Dershowitz: Firing Mueller 'would not be an impeachable offense'

Harvard law professor Alan Dershowitz said late Wednesday that it "would not be an impeachable offense" for President TrumpDonald John TrumpCould Donald Trump and Boris Johnson be this generation's Reagan-Thatcher? Merkel backs Democratic congresswomen over Trump How China's currency manipulation cheats America on trade MORE to fire special counsel Robert MuellerRobert (Bob) Swan MuellerTop Republican considered Mueller subpoena to box in Democrats Kamala Harris says her Justice Dept would have 'no choice' but to prosecute Trump for obstruction Dem committees win new powers to investigate Trump MORE because "it wouldn't be a crime."

Fox News host Tucker Carlson asked Dershowitz if there was "any oversight of any kind of the special counsel" like there is with anyone else "who wields power in society."

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"We can defeat our elected representatives in elections, we can recall or impeach a president or judges. The special counsel, we are told, can’t be fired because that itself would be an impeachable offense. So, is there any oversight of any kind of the special counsel?” he asked.

“First of all, firing the special counsel would not be impeachable offense, because it wouldn’t be a crime. The president would have authority to do it but it would be politically very damaging to do it," Dershowitz replied.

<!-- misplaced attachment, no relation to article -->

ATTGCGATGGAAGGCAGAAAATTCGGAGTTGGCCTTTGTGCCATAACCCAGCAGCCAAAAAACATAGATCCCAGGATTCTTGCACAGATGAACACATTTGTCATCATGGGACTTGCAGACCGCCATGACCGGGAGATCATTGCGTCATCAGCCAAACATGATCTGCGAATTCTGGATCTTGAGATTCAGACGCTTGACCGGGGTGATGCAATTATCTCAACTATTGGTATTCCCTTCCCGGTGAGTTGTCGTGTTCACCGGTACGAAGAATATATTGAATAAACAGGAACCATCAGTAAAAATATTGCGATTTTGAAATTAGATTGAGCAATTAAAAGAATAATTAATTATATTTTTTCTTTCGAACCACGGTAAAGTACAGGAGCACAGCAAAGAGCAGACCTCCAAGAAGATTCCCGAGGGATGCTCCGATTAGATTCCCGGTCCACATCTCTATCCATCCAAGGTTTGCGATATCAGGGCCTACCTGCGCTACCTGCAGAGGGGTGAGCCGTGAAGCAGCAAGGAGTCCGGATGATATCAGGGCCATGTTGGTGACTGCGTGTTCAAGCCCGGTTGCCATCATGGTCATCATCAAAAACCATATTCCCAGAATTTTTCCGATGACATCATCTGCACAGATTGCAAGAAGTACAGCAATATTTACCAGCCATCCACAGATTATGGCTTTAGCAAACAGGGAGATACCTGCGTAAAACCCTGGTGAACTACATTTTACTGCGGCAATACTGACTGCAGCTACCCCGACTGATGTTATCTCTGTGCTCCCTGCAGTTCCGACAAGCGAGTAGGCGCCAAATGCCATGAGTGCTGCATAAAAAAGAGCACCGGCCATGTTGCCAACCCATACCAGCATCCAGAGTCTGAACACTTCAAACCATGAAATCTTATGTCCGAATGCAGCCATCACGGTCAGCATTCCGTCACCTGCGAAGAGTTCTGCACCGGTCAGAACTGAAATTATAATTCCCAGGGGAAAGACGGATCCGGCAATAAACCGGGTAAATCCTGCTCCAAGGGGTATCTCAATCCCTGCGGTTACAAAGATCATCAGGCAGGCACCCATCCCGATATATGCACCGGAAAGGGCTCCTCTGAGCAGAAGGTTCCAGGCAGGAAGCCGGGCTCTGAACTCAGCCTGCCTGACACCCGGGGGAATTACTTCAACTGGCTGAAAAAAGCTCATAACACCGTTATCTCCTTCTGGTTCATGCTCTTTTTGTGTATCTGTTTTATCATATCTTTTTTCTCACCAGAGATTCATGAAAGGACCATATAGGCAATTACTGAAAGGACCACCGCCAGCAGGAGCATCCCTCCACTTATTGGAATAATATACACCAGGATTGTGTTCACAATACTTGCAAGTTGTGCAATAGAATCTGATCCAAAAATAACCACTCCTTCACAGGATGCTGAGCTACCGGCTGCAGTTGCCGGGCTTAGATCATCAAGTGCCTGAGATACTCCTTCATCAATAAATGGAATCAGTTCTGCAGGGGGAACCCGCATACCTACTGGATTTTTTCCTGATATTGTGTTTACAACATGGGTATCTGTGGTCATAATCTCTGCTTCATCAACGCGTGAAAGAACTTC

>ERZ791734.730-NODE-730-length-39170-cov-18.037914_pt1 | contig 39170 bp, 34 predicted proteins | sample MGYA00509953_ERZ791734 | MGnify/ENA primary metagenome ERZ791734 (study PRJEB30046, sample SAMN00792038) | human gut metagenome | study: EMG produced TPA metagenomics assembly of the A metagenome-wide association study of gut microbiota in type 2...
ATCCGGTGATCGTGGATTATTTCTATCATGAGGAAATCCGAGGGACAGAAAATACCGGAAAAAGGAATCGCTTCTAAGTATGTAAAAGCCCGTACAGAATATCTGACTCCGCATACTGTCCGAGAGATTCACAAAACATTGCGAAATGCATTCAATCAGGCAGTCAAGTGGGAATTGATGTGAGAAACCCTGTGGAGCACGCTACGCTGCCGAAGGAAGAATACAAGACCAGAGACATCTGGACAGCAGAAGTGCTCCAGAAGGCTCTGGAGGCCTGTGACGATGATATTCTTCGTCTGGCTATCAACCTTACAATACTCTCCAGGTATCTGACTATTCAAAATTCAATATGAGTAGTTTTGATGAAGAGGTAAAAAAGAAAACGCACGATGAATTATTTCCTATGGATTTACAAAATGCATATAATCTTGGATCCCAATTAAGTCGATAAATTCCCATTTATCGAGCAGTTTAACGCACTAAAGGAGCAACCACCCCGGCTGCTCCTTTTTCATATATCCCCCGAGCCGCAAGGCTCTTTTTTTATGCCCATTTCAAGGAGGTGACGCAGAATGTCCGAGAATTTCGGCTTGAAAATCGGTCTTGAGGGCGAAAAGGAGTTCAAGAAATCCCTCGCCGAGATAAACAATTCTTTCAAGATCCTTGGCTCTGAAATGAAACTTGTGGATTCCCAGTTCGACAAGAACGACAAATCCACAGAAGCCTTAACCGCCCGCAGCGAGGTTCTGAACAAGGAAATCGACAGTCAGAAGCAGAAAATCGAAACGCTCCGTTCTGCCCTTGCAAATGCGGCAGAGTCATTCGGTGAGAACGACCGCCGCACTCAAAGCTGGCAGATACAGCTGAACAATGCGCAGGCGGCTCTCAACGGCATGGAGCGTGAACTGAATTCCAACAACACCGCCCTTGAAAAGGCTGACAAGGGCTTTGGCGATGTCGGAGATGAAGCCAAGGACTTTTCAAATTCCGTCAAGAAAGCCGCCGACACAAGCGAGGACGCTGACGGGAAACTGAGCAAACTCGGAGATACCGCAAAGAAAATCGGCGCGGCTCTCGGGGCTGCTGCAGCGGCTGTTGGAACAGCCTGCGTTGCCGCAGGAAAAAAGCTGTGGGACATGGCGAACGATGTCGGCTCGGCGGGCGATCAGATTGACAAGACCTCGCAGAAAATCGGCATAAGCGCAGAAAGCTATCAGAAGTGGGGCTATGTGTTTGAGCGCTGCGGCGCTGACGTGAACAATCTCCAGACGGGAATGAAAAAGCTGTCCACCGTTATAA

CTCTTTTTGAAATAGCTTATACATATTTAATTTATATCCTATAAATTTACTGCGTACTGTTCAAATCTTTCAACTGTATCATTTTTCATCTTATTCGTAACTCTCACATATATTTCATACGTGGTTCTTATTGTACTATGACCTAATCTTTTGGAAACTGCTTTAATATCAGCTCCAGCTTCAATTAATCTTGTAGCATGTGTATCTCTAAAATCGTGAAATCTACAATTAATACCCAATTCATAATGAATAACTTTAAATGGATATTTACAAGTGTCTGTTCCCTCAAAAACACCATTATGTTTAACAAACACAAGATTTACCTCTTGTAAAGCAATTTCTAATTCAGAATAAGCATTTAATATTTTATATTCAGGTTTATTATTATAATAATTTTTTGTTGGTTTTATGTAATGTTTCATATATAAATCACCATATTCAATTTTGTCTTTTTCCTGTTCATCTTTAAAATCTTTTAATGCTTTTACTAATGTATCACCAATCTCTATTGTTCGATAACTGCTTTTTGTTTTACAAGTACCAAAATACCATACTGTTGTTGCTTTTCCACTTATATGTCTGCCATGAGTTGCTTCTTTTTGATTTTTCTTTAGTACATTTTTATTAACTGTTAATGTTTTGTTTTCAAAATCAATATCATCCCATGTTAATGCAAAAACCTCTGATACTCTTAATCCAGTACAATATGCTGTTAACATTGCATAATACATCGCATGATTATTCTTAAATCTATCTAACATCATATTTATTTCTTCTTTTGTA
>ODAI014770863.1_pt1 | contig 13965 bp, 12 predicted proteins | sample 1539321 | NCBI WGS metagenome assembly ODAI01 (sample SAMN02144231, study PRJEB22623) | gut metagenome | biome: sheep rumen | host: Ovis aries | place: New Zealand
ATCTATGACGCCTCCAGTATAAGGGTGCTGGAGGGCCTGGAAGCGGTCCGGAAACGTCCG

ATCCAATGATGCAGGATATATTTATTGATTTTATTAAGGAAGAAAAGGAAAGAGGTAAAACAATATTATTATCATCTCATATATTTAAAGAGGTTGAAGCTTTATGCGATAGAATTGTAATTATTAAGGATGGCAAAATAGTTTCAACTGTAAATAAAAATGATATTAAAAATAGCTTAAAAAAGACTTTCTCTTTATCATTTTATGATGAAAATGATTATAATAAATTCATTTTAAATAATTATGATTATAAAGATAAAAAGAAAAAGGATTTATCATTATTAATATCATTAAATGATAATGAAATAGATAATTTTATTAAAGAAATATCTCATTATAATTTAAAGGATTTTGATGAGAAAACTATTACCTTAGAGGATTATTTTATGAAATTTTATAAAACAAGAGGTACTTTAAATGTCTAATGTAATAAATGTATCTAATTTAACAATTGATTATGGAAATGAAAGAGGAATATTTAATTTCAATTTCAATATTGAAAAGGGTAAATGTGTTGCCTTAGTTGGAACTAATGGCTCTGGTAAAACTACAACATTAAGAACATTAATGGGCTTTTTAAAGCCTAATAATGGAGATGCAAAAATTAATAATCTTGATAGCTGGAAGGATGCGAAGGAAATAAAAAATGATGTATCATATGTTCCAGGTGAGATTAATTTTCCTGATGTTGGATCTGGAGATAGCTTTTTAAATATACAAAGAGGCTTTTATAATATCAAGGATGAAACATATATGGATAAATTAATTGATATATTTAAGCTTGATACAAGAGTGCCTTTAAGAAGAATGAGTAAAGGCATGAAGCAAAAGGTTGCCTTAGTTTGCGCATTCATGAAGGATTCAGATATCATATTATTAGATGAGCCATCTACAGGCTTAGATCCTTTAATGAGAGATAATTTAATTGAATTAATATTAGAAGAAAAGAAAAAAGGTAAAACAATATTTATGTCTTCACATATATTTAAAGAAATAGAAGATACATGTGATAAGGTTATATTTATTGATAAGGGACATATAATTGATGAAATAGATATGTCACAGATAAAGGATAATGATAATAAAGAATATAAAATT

Trump has insisted he had no plans to fire Mueller despite continued speculation by political pundits that he would do so since the special counsel's investigation into Russia's election meddling and possible collusion between the president's campaign and Moscow was launched in May 2017.

The president has, however, stepped up his criticism of Mueller and his investigation on Twitter, including a tweet on Wednesday morning that included an image of Mueller, former FBI Director James ComeyJames Brien ComeyFBI's spreadsheet puts a stake through the heart of Steele's dossier Hannity invites Ocasio-Cortez to join prime-time show for full hour The Hill's 12:30 Report: Acosta under fire over Epstein plea deal MORE, former President Clinton and his wife Hillary ClintonHillary Diane Rodham ClintonPoll: Majority of Democratic voters happy with their choices among 2020 contenders No presidential candidate can unite the country GOP lawmakers speak out against 'send her back' chants MORE and other critics behind bars for "treason."

"Now that Russia collusion is a proven lie, when do the trials for treason begin?" the photo caption reads.

Dershowitz late Wednesday also argued that the special counsel's final report is "simply an accusation" that contains testimony from prosecution witnesses and can be rebutted by the president's legal team.

"The special counsel is just another prosecutor," he said. "We must see the other side of the story before we can come to any conclusion."